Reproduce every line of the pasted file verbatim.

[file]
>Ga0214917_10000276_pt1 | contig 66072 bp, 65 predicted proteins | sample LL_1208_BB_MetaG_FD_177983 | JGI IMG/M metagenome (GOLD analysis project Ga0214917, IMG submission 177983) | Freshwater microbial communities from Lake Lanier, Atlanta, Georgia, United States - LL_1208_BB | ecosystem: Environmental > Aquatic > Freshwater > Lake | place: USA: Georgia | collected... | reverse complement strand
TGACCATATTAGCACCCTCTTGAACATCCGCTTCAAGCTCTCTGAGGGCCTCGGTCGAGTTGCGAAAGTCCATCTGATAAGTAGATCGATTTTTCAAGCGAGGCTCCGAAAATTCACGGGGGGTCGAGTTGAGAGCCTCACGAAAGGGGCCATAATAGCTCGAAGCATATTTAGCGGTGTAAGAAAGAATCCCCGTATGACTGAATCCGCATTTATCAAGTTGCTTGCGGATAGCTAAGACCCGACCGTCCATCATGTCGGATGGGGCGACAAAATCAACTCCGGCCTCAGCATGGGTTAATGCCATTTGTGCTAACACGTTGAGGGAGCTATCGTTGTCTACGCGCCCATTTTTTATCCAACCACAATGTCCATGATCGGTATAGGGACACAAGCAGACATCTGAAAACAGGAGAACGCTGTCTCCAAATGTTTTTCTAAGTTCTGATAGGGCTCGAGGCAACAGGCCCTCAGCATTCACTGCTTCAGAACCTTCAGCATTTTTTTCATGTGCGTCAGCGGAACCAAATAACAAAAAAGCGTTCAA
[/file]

>Ga0214917_10000276_pt1 | contig 66072 bp, 65 predicted proteins | sample LL_1208_BB_MetaG_FD_177983 | JGI IMG/M metagenome (GOLD analysis project Ga0214917, IMG submission 177983) | Freshwater microbial communities from Lake Lanier, Atlanta, Georgia, United States - LL_1208_BB | ecosystem: Environmental > Aquatic > Freshwater > Lake | place: USA: Georgia | collected... | reverse complement strand
TGACCATATTAGCACCCTCTTGAACATCCGCTTCAAGCTCTCTGAGGGCCTCGGTCGAGTTGCGAAAGTCCATCTGATAAGTAGATCGATTTTTCAAGCGAGGCTCCGAAAATTCACGGGGGGTCGAGTTGAGAGCCTCACGAAAGGGGCCATAATAGCTCGAAGCATATTTAGCGGTGTAAGAAAGAATCCCCGTATGACTGAATCCGCATTTATCAAGTTGCTTGCGGATAGCTAAGACCCGACCGTCCATCATGTCGGATGGGGCGACAAAATCAACTCCGGCCTCAGCATGGGTTAATGCCATTTGTGCTAACACGTTGAGGGAGCTATCGTTGTCTACGCGCCCATTTTTTATCCAACCACAATGTCCATGATCGGTATAGGGACACAAGCAGACATCTGAAAACAGGAGAACGCTGTCTCCAAATGTTTTTCTAAGTTCTGATAGGGCTCGAGGCAACAGGCCCTCAGCATTCACTGCTTCAGAACCTTCAGCATTTTTTTCATGTGCGTCAGCGGAACCAAATAACAAAAAAGCGTTCAA